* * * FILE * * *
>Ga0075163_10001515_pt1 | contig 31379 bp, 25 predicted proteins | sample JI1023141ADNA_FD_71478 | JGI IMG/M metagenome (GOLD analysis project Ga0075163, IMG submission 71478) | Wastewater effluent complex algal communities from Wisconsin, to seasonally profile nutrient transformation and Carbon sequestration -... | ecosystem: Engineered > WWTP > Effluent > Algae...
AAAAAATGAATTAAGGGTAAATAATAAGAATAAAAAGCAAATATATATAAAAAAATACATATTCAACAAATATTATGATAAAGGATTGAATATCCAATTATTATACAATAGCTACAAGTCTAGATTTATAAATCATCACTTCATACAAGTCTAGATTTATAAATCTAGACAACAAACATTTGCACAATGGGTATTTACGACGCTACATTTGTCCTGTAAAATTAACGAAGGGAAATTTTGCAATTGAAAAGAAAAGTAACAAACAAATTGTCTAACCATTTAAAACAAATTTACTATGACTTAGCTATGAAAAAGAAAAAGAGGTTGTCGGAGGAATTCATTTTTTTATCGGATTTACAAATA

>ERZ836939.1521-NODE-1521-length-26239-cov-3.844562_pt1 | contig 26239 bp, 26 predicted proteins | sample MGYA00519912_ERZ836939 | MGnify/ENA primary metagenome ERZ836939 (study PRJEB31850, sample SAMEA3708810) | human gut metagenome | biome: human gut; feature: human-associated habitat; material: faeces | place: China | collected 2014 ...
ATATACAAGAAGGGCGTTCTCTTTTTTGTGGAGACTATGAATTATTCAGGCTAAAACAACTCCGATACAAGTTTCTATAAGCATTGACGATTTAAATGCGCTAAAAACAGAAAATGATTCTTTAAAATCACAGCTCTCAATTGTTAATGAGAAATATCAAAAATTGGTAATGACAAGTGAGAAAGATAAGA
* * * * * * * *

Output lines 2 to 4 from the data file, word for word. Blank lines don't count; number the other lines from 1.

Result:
AAAAAATGAATTAAGGGTAAATAATAAGAATAAAAAGCAAATATATATAAAAAAATACATATTCAACAAATATTATGATAAAGGATTGAATATCCAATTATTATACAATAGCTACAAGTCTAGATTTATAAATCATCACTTCATACAAGTCTAGATTTATAAATCTAGACAACAAACATTTGCACAATGGGTATTTACGACGCTACATTTGTCCTGTAAAATTAACGAAGGGAAATTTTGCAATTGAAAAGAAAAGTAACAAACAAATTGTCTAACCATTTAAAACAAATTTACTATGACTTAGCTATGAAAAAGAAAAAGAGGTTGTCGGAGGAATTCATTTTTTTATCGGATTTACAAATA

>ERZ836939.1521-NODE-1521-length-26239-cov-3.844562_pt1 | contig 26239 bp, 26 predicted proteins | sample MGYA00519912_ERZ836939 | MGnify/ENA primary metagenome ERZ836939 (study PRJEB31850, sample SAMEA3708810) | human gut metagenome | biome: human gut; feature: human-associated habitat; material: faeces | place: China | collected 2014 ...
ATATACAAGAAGGGCGTTCTCTTTTTTGTGGAGACTATGAATTATTCAGGCTAAAACAACTCCGATACAAGTTTCTATAAGCATTGACGATTTAAATGCGCTAAAAACAGAAAATGATTCTTTAAAATCACAGCTCTCAATTGTTAATGAGAAATATCAAAAATTGGTAATGACAAGTGAGAAAGATAAGA